David Rohn was born in Chicago in 1934 and grew up in the small town of Ludington, along the shore of Lake Michigan. He graduated from the University of Michigan College of Architecture and Design and stepped into a creative life richly lived as cartoonist, puppeteer, printmaker, teacher and painter.
Running parallel to his explorations in abstract painting and printmaking, and during his tenure at Windham College in Putney, Vermont, in the mid-1960s and ’70s, David’s watercolor painting gave relief from the more formal demands and cultural mandates of artistic invention and novelty of non-figurative oil painting. The delicate washes and expansive passages of color represent liberation from an art world of expectation and judgement. His modest still-lifes are deceptively loose and easy, and we’re comforted by the associations we bring to his unassuming and familiar scenes.
“In 1953, I was the kid who was good at drawing, actually one of three in eighth grade. I did airplanes. After hundreds of airplanes, then dozens of cartoons, I was introduced to looking at paintings. I began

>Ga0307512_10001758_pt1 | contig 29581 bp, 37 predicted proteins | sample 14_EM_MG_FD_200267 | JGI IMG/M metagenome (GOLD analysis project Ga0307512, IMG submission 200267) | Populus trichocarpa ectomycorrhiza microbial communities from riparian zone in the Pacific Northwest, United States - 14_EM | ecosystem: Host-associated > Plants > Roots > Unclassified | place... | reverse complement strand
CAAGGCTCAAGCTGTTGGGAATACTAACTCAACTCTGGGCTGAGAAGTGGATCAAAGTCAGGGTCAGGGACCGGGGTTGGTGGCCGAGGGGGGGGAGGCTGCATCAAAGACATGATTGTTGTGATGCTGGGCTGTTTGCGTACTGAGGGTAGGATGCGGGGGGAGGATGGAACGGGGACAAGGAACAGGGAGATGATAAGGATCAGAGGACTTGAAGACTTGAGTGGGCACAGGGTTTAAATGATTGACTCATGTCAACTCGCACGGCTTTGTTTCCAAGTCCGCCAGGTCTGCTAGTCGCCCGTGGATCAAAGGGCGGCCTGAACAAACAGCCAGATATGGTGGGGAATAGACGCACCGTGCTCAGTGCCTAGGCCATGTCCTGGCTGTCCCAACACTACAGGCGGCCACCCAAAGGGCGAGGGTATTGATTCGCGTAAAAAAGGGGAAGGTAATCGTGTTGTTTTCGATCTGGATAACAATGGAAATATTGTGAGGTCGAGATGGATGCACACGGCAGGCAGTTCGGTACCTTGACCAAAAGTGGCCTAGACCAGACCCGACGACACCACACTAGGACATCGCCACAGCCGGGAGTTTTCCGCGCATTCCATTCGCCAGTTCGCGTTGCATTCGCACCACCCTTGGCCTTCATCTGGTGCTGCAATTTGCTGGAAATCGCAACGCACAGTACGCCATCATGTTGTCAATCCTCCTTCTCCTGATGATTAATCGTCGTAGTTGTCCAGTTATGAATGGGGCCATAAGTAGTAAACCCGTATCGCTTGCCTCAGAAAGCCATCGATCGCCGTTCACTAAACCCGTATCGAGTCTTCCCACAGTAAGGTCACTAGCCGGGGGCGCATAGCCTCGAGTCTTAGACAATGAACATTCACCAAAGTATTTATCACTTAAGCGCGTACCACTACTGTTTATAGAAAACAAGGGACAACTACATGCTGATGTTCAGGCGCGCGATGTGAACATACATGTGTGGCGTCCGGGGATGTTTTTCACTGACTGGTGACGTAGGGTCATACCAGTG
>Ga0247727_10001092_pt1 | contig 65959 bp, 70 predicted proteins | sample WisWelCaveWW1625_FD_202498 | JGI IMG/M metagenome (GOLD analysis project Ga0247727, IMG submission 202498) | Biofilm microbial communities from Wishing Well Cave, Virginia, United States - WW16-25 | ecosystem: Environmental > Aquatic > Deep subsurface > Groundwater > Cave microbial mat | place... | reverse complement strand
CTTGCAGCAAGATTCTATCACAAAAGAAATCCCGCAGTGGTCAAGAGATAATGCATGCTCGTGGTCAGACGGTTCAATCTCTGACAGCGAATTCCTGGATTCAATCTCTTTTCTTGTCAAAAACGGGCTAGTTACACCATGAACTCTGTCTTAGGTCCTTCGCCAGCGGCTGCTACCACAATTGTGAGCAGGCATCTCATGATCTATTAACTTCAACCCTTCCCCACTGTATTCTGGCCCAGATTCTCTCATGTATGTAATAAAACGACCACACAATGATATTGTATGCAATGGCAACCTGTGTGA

to learn about the language of visual art: not depiction, but the secret language—form, color, symmetry, rhythm. This felt fundamental.
I thought I might give it a go.
There are other secret languages in art, of course, including some I don’t quite grasp. Art, done well, Is a way of twanging the mind, and the mind is infinitely resonant. Who knows what’s coming next? For me it’s mainly the classical ideas of form/color/architecture, plus the paradox of 3-D
on a 2-D surface that Cézanne calls attention to.
Working from observation offers an endless variety of visual situations, and has the bonus of requiring prolonged intimate contact with plain stuff—a jar, an apple. I begin by gathering in. I yield to it. Later, I play with what I have harvested, playing the dialogue between the parts.
Sometimes a dynamic equilibrium results—a perpetually self-charging energy source. That’s the goal.”